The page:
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Marine Corps Logistics Base Barstow

Barstow, California
Immortalizing memories: the Marine ‘moto tat’

By Cpl. Thomas Bricker | Marine Corps Logistics Base Barstow | June 28, 2013

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Gunnery Sergeant Dustin Hamilton, a safety specialist on Marine Corps Logistics Base Barstow, rolls his sleeve up June 21, to show a motivational tattoo on his arm. Marines often get tattoos as a sign of pride for their service. (Photo by Carlos Guerra)

Gunnery Sergeant Dustin Hamilton, a safety specialist on Marine Corps Logistics Base Barstow, rolls his sleeve up June 21, to show a motivational tattoo on his arm. Marines often get tattoos as a sign of pride for their service. (Photo by Carlos Guerra) (Photo by Carlos Guerra)


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Marine Corps Logistics Base Barstow, Calif. -- One way Marines display their caliber of dedication to their Corps lasts a bit longer than a t-shirt or a bumper sticker. It can’t be lost in a move to a new duty station and it certainly can’t be broken by knocking it off a table.

The ‘moto tat,’ or motivational tattoo, has been around much longer than the Marines who serve today. For some, it’s a reminder of their glory days. To others, it’s a tribute to a fallen brother or sister. Regardless of reason, military tattoos often hold deep meaning to their owner.

According to tattooarchive.com, service members getting tattoos to remember their time in the military date back to at least the 1800s. Sailors, for example, would get different tattoos annotating professional achievements they had reached such as crossing the equator or sailing across the Atlantic Ocean.

Today, the principles of remembering your service with a tattoo still exist, but have since spread to other services. In the Marine Corps, it’s not uncommon to see bulldogs or the words ‘Semper Fi’ branded across someone’s skin.

“I got my first Marine tattoo right after boot camp,” said Gunnery Sgt. Dustin Hamilton, a safety specialist on Marine Corps Logistics Base Barstow. “I got the traditional Marine Corps emblem. It’s a matching tattoo I have with my brother and dad,” added Hamilton, whose family comes from a long line
of Marines.

The amount of pride Marines have for their service is astonishing, enough to compel them to show that pride for life … on skin.

“Everyone has their own reasons for getting a tattoo, whether it’s for pride, to represent adversity, or something else,” explained Gunnery Sgt. Chad Webb, the administrative chief on the base. “Mine was simple; the Marine Corps is a brotherhood. It’s something to be proud of. Why not get a tattoo for that,” Webb said in reference to the dog tags he has tattooed on his lower leg.

Although pride and motivation is a driving factor for some of these tattoos, a more serious and heartfelt rationale is the reason behind others. Many Marines immortalize someone they served with. one who paid with the ultimate sacrifice in combat.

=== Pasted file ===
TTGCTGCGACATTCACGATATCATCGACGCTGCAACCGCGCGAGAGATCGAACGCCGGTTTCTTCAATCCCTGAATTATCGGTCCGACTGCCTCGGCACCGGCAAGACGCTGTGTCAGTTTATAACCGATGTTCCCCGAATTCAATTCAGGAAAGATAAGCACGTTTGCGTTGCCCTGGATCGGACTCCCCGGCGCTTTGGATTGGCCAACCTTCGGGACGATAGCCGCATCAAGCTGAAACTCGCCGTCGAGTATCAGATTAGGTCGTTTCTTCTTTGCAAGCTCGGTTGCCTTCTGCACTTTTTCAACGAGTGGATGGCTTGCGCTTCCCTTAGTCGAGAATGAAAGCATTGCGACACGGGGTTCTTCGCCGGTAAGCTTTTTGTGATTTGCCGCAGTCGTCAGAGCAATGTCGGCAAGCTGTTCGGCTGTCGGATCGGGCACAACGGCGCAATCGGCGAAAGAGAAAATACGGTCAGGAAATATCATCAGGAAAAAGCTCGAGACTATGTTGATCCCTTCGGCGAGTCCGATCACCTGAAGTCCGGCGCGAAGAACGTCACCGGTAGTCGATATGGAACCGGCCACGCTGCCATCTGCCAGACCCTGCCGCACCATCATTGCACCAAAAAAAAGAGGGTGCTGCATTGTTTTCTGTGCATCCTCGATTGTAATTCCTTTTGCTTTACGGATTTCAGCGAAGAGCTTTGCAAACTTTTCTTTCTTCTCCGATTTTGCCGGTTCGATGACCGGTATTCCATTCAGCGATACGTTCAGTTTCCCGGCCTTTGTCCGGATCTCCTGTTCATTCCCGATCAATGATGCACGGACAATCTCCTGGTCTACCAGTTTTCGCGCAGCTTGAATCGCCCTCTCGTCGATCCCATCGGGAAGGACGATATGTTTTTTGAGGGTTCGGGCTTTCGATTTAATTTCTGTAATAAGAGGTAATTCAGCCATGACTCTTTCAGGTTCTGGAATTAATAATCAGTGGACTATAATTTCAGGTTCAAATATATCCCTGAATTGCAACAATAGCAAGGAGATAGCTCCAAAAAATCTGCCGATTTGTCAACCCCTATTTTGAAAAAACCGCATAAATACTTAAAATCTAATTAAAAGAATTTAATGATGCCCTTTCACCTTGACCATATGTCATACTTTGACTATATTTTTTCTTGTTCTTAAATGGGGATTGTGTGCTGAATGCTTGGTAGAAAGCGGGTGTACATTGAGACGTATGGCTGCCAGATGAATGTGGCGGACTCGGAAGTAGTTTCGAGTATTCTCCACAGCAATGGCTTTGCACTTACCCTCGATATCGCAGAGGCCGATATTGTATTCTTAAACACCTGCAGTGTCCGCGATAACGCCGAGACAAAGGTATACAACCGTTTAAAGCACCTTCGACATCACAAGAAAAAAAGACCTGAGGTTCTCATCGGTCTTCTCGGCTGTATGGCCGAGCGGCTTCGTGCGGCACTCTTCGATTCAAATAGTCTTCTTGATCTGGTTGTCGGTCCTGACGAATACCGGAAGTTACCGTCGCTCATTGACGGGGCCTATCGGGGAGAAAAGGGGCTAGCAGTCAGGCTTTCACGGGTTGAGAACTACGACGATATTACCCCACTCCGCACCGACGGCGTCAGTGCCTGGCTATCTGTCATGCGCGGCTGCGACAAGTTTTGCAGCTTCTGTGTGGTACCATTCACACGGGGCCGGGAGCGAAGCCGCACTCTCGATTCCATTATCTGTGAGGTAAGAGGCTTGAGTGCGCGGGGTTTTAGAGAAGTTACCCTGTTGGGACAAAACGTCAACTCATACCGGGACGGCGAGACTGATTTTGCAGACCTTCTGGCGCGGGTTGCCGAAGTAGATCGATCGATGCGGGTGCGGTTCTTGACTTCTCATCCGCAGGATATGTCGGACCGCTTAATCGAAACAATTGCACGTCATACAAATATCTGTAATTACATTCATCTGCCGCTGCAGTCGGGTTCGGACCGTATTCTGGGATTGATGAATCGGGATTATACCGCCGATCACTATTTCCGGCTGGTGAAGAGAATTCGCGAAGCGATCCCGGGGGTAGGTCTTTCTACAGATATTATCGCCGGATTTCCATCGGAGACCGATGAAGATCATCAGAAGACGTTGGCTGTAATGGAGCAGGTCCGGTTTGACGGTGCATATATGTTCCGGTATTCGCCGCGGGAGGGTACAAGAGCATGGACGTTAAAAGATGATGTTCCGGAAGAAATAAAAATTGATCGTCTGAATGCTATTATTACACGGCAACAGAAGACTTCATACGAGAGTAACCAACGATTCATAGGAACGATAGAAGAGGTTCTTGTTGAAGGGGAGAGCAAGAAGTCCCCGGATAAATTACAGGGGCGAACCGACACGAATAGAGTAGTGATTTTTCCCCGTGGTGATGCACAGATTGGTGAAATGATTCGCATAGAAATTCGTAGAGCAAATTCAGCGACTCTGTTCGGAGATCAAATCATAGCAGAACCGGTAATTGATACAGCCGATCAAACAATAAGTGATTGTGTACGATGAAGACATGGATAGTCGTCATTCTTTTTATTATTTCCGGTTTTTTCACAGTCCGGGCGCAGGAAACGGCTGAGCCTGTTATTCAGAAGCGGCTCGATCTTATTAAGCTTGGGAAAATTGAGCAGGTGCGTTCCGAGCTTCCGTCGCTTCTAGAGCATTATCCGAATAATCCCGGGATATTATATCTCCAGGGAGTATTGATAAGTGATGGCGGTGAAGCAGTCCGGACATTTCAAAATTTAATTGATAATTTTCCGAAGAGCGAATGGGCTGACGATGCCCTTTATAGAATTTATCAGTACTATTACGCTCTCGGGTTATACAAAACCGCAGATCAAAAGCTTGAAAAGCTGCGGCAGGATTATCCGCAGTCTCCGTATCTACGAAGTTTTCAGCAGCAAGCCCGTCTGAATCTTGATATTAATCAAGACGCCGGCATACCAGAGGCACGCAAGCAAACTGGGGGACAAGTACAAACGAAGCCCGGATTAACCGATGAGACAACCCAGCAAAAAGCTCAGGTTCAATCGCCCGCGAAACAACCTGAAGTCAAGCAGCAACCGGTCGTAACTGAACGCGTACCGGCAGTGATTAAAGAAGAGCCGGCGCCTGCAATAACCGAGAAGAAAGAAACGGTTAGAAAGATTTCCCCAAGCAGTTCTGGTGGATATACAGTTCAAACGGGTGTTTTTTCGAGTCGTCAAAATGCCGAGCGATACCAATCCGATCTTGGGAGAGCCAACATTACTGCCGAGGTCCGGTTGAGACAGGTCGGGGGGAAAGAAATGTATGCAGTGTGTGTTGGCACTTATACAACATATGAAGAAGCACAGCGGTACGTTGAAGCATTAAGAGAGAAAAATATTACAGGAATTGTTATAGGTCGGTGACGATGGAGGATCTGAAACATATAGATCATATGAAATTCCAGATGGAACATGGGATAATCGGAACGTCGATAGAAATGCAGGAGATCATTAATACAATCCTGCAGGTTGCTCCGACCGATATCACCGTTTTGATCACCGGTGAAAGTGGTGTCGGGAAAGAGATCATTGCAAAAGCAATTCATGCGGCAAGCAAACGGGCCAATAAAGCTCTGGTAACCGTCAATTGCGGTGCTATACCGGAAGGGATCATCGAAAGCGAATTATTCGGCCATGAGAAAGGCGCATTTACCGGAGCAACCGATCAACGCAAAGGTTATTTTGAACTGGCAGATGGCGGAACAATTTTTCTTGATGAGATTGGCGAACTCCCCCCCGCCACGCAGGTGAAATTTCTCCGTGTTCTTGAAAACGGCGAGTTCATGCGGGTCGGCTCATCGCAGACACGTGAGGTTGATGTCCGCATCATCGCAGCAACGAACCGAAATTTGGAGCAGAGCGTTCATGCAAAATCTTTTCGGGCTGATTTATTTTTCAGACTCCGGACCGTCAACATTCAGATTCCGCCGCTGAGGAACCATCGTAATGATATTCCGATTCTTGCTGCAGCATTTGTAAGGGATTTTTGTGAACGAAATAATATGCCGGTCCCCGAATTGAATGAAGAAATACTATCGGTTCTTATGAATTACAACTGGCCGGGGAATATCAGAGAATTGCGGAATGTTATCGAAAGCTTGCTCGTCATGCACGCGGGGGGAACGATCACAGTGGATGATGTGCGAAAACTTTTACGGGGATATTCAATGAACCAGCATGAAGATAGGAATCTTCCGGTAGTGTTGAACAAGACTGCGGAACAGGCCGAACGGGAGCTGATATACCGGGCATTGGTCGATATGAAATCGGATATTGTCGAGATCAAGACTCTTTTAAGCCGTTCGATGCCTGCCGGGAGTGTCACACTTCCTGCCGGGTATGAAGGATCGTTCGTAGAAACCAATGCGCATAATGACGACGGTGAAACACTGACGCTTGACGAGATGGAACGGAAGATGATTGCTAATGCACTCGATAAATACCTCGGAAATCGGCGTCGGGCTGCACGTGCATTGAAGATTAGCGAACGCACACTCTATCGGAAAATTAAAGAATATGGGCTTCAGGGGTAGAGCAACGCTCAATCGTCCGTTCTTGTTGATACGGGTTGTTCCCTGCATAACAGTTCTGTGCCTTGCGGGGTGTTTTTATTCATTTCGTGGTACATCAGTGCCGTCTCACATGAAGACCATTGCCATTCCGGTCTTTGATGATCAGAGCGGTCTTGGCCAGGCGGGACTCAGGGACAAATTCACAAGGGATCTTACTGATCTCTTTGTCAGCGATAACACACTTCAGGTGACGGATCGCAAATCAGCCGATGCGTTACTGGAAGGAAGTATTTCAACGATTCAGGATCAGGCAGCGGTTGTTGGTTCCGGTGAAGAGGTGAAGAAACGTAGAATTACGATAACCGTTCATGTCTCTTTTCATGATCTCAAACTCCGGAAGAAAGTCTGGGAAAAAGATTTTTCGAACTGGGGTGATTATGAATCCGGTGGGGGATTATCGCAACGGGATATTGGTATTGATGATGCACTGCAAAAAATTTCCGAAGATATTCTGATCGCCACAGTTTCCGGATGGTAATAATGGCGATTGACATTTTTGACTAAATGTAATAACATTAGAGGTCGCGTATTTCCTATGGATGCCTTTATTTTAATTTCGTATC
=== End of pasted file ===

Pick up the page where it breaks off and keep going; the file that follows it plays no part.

“I have a pair of boots with a rifle for a mutual friend of my brother and I,” explained Hamilton. “My brother’s unit and mine were both in Iraq in 2005 and 2006. His unit lost 10 Marines in one week, including a friend of ours from home,” he added.
After Hamilton returned to the states from deployment, he got the traditional boots and rifle to pay homage to his late friend, he explained.

The tattoo recipients aren’t the only ones affected by the tattoos paying tribute to someone. Tattoo artists see many different kinds of ink tributes and often hear the stories behind them.

“I’ve been tattooing for about three years now and I’ve done at least 50 military tattoos,” said Dallin Hubler, a tattoo artist from Victorville, Calif. “I’ve seen a lot of different types, from the eagle, globe and anchor, to the Army star. What I like most about [the tattoos] though is hearing the stories behind them,” he added.

Hubler explained how fascinating he thought it was for service members to get tattoos to remember their time spent in the military. The stories told to Hubler are so important to the owners, they want to have something of permanence.

Even after their service has concluded, a motivational tattoo remains, allowing passersby to see the pride Marines have.

“It’s definitely a pride thing, said Ramon Mejia, a field training officer with the Marine Corps Police Department on base, when talking about a bulldog tattoo on his shoulder he got when he served. “It’s a symbol of what you’ve accomplished,” the retired Marine staff sergeant added.

More than 20 years later, Mejia added how he hasn’t regretted his decision to get his tattoo once.

“You can’t regret pride or escape what you’ve done,” Mejia said. “I like telling the world who I am. It’s like a Picasso painting; the painting’s already there, you just need to add the color. With Marines, we’re all here. It just needs to be brought out in all of us,” he added.

Years later, when a Marine has hung up his or her uniform and wants to reflect on their time serving with their fellow brothers and sisters, reminiscing can be found no more than arm’s reach away. All he or she has to do is look at their skin and remember the reason the tattoo was put there in the first place.
ImageMarine Corps Imagemclb barstow Imagemotivation Imagemotivational Imagemoto tats Imagetattoos

1 Comments


  • Kim 1 years 93 days ago
    Tatoes are marks that stay a lifetime long once burned on the skin.

    The qualities and the character inside that skin must match with whatever that tatoe represents to give any meaning at all.

    If in truth and worth this tatoe is being worn by the one who has to live up to it, it's Okay with me...even a bit impressive;)

    But if it's just for the show, the brag and the bully... forget it with me: my eyes will drift off and lose any interest at all!

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